Why Kenya Open Data is taking so damn long!

Once again I will say that i have been extremely lucky to be the one driving the Kenya Open Data Initiative (KODI) at the Kenya ICT Board but note that this post contains my own views.

Having to deal with the project every single day and putting my all (i mean my 9-5) in it, i have realized that there are a lot of things that people do not appreciate about the ideas of this project.

We all wish that things would run smoothly, that i would have all the data that is required, that developers would spend a lot of time and resources in developing applications using the data and that they will make a lot of money and live happy ever after and that most importantly the common citizen would be informed like yesterday about the existence of this portal and that they would use the data available to hold their leaders accountable and to make informed decisions.

Friends, I really wish that this was true. Its not and below, i will carefully list why with hopes that this post will make things clear and that it wont be so long!

Lack of Legislation.

Now, don’t we all wish we had the Freedom of Information (FOI) Act? With this kind of legislation in place, it would be illegal for government institutions to hide information from citizens as is the case right now. In my opinion, matters like access to information should be inborn within people so that they know the importance of releasing information without any legal bounds. But due to the lack of this, there is a proposed FOI bill (Whose analysis by Article 19 can be found HERE) but since this is not a law yet, there is nothing that binds any civil servant to freely and actively provide information. Article 35 of the Kenyan Constitution states that every Kenyan citizen has a right to information but the process of getting that information is still long, painful and costly.

Lack of an informed citizenry

I guess most of us know about the laws of demand and supply.

The kenyan citizen in general is less informed about their right of information. Someone would argue that the average Kenyan is more concerned about matters of food, education for their children, rent and livelyhood to care about their right to have access to information.

People tend to forget that it is from this information that people would better make decisions about their life and income and development. For a very long time we have operated our lives according to the status quo and not on actual facts and figures. For this reason, it has made it extremely difficult to state our case when requesting for data because the supply questions the demand side of that data. Its great that a few #KOT are talking about open data, big data, analytics etc but the majority of people on the ground have no idea.

The myth that the available information is useless

Very often when i try to convince developers and private sector to use information available on opendata.go.ke they state that that information is too out of date and that they want breaking news. One thing that people do not understand is the process of carrying out government statistics, from data collection to verification, to validation to actual dissemination. Most of the data that is up on the portal is the most up to date data from particular government agencies for example. Some of the data collection processes to release take months or even years.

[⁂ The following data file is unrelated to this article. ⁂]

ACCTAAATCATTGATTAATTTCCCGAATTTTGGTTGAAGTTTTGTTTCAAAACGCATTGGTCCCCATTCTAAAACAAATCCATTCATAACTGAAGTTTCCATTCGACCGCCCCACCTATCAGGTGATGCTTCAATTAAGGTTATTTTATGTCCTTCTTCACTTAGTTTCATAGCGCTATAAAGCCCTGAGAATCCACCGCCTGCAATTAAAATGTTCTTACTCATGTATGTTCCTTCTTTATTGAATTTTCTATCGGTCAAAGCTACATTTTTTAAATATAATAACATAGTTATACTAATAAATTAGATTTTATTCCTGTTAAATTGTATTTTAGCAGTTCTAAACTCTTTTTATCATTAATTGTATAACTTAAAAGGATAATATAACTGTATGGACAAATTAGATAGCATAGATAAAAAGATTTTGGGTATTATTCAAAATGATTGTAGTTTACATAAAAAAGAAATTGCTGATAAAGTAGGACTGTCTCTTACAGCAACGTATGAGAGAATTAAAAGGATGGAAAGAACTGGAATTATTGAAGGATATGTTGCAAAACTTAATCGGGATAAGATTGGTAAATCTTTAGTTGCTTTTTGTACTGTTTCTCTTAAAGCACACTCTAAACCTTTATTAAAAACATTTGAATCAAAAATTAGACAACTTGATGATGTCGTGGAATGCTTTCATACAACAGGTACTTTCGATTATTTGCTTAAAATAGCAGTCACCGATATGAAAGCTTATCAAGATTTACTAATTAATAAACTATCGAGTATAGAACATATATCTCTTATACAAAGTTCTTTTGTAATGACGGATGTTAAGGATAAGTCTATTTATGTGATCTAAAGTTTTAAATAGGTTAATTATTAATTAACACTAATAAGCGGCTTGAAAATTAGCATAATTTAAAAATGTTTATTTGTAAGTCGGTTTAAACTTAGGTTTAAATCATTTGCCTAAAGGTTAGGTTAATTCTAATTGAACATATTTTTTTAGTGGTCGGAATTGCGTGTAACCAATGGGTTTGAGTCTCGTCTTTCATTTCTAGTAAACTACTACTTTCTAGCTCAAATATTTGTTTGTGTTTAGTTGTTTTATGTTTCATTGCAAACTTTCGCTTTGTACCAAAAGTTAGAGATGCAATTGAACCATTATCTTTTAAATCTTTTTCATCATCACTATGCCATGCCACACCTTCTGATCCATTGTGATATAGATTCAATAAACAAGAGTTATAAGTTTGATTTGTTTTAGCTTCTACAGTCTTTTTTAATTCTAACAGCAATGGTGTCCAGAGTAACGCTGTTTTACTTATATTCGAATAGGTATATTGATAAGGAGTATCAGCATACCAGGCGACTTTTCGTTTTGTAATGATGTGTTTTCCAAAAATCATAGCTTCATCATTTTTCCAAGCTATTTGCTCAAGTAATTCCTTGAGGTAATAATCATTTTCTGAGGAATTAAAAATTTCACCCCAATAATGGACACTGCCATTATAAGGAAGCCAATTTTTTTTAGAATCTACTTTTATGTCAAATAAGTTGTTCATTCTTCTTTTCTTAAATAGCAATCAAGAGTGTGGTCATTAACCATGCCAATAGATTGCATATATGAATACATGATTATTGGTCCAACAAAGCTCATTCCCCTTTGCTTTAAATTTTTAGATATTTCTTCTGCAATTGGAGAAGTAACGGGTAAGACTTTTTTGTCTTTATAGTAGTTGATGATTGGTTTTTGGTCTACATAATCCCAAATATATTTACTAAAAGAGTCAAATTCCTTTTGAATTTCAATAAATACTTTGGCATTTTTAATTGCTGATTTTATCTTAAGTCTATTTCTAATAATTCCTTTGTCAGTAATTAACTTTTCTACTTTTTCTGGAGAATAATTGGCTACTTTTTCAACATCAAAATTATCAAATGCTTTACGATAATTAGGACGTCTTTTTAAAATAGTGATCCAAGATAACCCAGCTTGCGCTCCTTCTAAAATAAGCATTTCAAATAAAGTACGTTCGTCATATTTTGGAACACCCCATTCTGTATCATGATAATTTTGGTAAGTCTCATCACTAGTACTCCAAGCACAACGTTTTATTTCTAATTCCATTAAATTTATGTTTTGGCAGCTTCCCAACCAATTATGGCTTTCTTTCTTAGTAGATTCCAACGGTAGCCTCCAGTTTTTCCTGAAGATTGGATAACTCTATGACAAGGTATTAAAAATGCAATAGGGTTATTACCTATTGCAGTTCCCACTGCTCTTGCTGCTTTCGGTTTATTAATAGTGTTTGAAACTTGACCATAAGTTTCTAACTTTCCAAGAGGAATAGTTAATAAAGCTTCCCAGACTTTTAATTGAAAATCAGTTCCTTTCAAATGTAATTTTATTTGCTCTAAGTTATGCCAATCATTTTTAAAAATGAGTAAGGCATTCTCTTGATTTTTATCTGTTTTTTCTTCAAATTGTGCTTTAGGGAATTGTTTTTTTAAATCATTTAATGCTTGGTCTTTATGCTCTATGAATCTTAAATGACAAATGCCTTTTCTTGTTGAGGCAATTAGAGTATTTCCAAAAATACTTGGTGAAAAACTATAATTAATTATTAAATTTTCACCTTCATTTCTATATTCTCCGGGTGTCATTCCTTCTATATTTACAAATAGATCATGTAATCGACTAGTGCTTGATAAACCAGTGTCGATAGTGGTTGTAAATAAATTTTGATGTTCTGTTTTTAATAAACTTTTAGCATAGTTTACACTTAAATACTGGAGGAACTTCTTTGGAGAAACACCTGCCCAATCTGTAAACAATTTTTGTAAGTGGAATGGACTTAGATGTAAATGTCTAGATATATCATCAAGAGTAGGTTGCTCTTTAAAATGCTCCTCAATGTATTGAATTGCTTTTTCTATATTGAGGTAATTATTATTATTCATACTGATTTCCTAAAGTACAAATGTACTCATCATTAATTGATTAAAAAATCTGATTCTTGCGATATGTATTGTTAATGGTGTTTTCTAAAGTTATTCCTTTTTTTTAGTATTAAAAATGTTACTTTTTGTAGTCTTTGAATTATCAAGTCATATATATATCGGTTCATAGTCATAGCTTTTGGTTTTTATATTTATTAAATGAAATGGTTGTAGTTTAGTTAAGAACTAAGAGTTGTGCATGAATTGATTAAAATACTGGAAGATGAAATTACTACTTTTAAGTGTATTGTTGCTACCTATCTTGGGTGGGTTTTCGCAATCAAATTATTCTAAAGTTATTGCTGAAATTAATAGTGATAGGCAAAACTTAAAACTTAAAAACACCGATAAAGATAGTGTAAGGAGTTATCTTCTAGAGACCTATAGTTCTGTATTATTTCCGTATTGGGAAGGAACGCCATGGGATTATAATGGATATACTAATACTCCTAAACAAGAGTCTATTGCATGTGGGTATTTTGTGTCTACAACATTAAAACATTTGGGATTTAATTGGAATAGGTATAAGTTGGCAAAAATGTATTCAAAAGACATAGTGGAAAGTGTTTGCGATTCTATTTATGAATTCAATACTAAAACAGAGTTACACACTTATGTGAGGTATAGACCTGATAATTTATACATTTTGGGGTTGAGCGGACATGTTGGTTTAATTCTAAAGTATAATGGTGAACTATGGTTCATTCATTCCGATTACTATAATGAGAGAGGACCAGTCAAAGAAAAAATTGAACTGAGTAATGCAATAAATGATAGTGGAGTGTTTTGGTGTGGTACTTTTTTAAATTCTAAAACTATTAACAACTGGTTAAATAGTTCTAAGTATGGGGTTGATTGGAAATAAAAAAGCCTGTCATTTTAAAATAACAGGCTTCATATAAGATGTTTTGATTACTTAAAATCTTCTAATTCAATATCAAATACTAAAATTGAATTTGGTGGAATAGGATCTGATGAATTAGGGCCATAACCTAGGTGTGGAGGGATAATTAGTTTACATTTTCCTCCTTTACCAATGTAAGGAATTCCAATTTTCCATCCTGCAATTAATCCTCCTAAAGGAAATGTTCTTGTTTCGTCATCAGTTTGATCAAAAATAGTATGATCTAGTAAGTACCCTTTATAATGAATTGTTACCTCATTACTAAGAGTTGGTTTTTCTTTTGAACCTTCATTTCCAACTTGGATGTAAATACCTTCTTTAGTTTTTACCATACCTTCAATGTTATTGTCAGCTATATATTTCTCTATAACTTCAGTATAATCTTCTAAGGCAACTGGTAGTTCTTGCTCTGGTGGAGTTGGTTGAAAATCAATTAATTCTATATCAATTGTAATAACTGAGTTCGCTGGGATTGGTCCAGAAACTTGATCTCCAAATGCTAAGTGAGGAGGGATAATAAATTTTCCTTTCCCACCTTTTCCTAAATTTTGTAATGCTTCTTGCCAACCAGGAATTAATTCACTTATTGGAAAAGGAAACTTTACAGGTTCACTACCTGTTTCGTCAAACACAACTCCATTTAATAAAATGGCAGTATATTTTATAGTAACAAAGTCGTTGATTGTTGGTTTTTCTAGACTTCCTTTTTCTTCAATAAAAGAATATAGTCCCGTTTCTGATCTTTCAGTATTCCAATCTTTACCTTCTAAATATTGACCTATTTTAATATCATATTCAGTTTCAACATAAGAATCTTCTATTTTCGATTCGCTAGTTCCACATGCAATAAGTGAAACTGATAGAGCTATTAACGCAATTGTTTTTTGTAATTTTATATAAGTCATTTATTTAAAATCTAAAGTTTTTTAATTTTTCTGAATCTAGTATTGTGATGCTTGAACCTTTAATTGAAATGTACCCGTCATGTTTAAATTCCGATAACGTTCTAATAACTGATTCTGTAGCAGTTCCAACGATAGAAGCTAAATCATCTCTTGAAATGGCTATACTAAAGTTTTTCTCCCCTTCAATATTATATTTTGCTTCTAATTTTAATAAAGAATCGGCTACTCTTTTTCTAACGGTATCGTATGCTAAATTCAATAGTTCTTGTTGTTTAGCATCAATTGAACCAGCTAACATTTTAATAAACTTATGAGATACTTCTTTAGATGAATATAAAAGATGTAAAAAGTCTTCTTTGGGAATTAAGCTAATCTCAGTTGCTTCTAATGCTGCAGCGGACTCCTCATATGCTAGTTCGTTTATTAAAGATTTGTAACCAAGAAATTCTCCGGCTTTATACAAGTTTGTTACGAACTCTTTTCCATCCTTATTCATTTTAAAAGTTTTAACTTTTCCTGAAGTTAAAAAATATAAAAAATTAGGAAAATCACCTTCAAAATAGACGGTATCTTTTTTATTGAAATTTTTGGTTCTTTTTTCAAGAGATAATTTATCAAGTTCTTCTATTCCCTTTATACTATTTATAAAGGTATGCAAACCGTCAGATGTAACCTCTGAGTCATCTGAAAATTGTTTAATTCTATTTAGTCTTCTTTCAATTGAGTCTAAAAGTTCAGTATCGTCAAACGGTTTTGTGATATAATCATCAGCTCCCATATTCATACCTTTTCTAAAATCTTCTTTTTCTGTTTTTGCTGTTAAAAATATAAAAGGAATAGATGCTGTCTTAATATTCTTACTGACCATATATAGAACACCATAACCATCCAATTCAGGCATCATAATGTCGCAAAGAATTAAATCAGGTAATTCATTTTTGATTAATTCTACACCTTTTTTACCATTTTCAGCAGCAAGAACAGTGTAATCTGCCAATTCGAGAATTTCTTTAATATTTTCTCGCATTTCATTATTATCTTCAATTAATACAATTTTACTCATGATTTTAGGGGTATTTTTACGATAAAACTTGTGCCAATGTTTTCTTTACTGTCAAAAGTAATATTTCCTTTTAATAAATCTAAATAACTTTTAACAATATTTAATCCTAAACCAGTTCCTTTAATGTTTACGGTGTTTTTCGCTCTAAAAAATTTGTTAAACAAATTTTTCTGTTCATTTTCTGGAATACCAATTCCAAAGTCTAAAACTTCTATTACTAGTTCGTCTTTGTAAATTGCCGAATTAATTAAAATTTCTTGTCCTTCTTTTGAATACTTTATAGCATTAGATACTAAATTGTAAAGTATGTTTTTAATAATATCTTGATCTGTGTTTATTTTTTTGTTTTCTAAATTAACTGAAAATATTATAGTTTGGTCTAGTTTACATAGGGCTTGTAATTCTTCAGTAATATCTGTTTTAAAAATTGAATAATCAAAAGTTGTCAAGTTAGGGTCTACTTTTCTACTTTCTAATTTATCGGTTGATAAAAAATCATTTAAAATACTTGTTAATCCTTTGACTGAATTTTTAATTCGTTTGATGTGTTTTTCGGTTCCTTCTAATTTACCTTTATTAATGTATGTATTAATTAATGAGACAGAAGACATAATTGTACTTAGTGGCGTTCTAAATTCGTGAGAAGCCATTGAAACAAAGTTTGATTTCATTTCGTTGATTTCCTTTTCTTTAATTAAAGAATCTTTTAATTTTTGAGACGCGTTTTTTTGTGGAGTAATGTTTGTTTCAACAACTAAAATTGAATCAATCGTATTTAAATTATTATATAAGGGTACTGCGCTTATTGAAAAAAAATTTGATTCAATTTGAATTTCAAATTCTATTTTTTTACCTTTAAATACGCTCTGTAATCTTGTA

Its always amusing to me when i see researchers abroad using KODI to do their research, write their thesis and get actual benefits while our own people only keep complaining about the idea of open data.

The money is not clear. Where is the money?

I often say, open data, just like technology are value adding services and that on their own, they might not make much sense.

Now this is one of the biggest problems in regards to KODI, when trying to convince people to use the data. One thing that i have found out is that the small folks are having a hard time making money out of open data inventions because they plainly use KODI as the single source of idea while bigger players have found a way of mashing up data from KODI with other sources to create a better resource channel and trust me, there are people making serious money out of the use of KODI as a value adding service. A visit to THIS page of community apps should tell you who i am talking about..

Lack of efficient structures within government

The Kenyan government is still very paper based. Walk into most of the offices and you will realize a lot of people have computers but are still hard at work on their black cover books and paper forms. Most of this information is never digitized and if it is, its at a very slow rate. I earlier wrote about the Kenyatta National hospital still being very undigital and that they destroy medical records every five years. This is the case in most GoK departments. The slow digitizing rates mean that:

  • its very hard to get very up to date information
  • its very difficult to access any information at all

These are but a few of the reasons why the Kenya Open Data Initiative has takes so damn long to pick but trust me this does not mean that nothing at all is happening as a lot of media folks have tended to insinuate lately. Kenya Open Data might be facing these difficulties but by the fact that a lot of people are now talking about the idea, considering the idea, supporting the idea or even criticizing the idea means that there is a clear view of the importance of this initiative.

Open Data is not a perfect solution but work in progress, no matter where you are that without support from:

  1. public sector
  2. private sector
  3. civil society

will never head anywhere. So lets support Kenya Open Data Initiative, shall we? :-)